Practical Application of Sample Size Determination Models for Assessment of Mortality Outcomes in Swine Field Trials
mortality, power calculation, sample size, swine
Mortality within livestock production has a substantial impact on economic sustainability of enterprises. The livestock industry has a unique opportunity to maximize animal welfare and production efficiency by minimizing morbidity and mortality. To do so, investigators must appropriately balance the utilization of limited resources with the quantity necessary for robust research. The objective of the study was to illustrate the use of readily implementable statistical models to determine sample size necessary to detect statistically significant differences between groups with varying levels of mortality. To this end, a series of examples were created where the unit to which a treatment is independently applied (experimental unit, EU) is either half of a 1,200 pig barn (group-level) or an individual pen (pen-level, 25 pigs per pen, 48 total pens) within a 1,200 pig barn. These examples and corresponding models can be readily adapted and implemented using SAS software to meet individual needs. Model inputs include the number of pigs, barns, and pens when appropriate, and model output is the calculated statistical power. When the EU is half-barn and mortality is measured on a group-level, 7 barns would be necessary to detect a 1 percentage unit difference in mortality (2% vs. 1% for two groups, respectively). As the observed difference in mortality between groups increases, the number of barns needed to detect the respective difference decreases and vice versa. When the EU is the individual pen containing 25 pigs, and mortality is measured on the pen level, a total of 240 pens or 5 barns would be necessary to detect the same 1 percentage unit reduction in mortality from 2% to 1%. Comparing the results derived from group or pen-level mortality, a relatively close number of pigs is necessary to detect differences. For example, if comparing group mortalities of 3% vs. 4%, the number of barns necessary for group-level mortality is 11 and for pen-level mortality is 9. The models currently proposed incorporate appropriate design structure features for a series of different study designs and assume that observed mortality follows a binomial distribution. Performing proper sample size calculations prior to initiation of research trials is critical to determine the necessary sample size to reasonably expect to see statistical differences. It is very important to recognize that proper use of this information requires background knowledge regarding statistical analysis including understanding of EU, observational unit, and design features such as blocking, subsampling, and other design features. When these assumptions change based on the experiment being planned, appropriate modifications must be made to the models. It is always recommended to engage a statistician in the early stages of experimental design to ensure all facets of the proposed experiment are appropriately accounted for and to reduce the risk of making inaccurate production decisions. Lastly, it is not recommended that these models be used in a manner that assumes one size fits all. Rather, we provide the information as a foundation from which the reader can use appropriate content expertise and statistical principles to assist with designing experiments.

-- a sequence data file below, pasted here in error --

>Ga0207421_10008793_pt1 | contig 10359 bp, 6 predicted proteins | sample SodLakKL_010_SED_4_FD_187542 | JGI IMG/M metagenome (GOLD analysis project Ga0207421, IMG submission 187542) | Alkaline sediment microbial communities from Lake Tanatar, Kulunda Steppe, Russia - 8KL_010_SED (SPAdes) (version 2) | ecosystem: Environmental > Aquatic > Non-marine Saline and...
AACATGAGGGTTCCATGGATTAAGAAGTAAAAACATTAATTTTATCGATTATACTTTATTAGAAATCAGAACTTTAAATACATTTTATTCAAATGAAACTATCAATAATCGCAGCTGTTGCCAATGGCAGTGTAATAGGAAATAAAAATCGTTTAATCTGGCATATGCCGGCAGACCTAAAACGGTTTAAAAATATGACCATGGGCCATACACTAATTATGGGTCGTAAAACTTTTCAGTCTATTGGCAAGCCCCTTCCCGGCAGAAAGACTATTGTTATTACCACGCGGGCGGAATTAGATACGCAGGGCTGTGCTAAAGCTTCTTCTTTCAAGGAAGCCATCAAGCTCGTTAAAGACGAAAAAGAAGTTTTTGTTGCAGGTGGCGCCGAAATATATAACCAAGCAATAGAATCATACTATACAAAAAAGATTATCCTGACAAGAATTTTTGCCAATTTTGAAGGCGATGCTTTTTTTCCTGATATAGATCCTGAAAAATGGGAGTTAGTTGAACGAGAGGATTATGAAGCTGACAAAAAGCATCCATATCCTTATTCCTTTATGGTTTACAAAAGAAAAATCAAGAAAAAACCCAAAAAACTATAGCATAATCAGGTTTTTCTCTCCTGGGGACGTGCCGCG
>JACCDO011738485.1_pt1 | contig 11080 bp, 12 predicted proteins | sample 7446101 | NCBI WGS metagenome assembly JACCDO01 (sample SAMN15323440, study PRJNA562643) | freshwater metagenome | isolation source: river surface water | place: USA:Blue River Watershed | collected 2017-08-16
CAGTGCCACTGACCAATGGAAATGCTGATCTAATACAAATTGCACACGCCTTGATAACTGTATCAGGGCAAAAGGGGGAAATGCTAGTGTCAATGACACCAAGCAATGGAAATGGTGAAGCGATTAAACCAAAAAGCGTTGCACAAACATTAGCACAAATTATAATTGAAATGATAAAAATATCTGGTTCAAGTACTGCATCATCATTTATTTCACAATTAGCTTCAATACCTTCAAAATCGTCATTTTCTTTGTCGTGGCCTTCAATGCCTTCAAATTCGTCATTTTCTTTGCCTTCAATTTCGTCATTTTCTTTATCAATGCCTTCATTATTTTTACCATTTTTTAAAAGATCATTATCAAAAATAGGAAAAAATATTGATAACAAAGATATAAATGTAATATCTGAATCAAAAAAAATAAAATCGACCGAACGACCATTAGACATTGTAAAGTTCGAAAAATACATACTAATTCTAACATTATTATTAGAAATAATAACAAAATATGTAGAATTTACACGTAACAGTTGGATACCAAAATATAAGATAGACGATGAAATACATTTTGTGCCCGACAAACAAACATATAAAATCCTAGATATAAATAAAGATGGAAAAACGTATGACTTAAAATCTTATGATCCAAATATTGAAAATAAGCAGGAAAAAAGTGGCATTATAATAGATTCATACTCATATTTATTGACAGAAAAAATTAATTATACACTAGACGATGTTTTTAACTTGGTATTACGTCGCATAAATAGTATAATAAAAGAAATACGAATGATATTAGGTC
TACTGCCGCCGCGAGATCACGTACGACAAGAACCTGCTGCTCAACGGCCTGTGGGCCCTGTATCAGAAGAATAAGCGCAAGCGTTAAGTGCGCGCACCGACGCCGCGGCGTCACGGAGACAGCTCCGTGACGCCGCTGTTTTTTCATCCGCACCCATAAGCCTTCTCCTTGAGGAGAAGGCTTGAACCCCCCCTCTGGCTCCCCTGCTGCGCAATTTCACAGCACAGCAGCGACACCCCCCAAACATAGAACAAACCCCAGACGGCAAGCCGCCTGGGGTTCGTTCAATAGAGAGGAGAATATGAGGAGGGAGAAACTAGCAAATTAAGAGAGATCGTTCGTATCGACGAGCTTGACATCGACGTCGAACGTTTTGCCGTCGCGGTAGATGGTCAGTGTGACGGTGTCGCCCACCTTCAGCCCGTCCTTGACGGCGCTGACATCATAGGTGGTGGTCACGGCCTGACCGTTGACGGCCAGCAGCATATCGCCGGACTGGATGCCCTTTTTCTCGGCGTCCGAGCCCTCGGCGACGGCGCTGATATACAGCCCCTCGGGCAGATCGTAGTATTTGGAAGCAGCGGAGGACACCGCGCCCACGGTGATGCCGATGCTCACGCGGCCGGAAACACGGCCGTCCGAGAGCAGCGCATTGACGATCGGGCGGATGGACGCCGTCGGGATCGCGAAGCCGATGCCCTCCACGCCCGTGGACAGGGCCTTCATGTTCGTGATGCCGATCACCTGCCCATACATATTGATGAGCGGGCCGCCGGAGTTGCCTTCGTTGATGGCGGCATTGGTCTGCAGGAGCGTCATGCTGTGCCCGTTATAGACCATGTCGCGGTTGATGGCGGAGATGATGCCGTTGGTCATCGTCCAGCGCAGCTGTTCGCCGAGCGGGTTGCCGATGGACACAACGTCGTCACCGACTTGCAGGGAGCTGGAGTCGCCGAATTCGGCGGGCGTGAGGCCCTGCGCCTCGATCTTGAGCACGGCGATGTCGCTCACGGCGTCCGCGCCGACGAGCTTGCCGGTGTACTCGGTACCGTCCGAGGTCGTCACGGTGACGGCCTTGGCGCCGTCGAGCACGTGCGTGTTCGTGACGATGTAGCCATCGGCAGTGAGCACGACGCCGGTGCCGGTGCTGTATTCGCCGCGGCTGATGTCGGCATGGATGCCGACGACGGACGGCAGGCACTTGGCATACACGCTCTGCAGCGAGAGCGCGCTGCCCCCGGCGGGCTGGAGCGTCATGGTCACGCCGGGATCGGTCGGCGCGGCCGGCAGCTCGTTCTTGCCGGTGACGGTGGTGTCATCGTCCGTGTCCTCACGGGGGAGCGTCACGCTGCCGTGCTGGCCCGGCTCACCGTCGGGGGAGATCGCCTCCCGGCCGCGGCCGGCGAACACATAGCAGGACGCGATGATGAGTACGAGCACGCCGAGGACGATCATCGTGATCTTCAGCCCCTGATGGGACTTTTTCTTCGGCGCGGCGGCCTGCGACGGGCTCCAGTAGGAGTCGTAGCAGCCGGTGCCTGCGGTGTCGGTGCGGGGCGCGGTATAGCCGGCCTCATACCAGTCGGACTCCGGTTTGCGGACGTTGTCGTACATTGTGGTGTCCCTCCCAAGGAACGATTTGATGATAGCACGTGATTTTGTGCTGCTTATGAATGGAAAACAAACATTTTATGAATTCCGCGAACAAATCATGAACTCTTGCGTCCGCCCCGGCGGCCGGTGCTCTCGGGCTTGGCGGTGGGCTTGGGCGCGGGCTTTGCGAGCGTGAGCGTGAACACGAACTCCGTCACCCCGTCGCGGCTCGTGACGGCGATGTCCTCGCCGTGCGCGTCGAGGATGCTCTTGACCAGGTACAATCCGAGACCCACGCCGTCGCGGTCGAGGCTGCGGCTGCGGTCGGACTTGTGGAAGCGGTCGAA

Gebhardt, J. T.; Tokach, M. D.; Dritz, S. S.; Cernicchiaro, N.; Dixon, A. L.; Renter, D. G.; Woodworth, J. C.; DeRouchey, J. M.; and Goodband, R. D.
"Practical Application of Sample Size Determination Models for Assessment of Mortality Outcomes in Swine Field Trials,"
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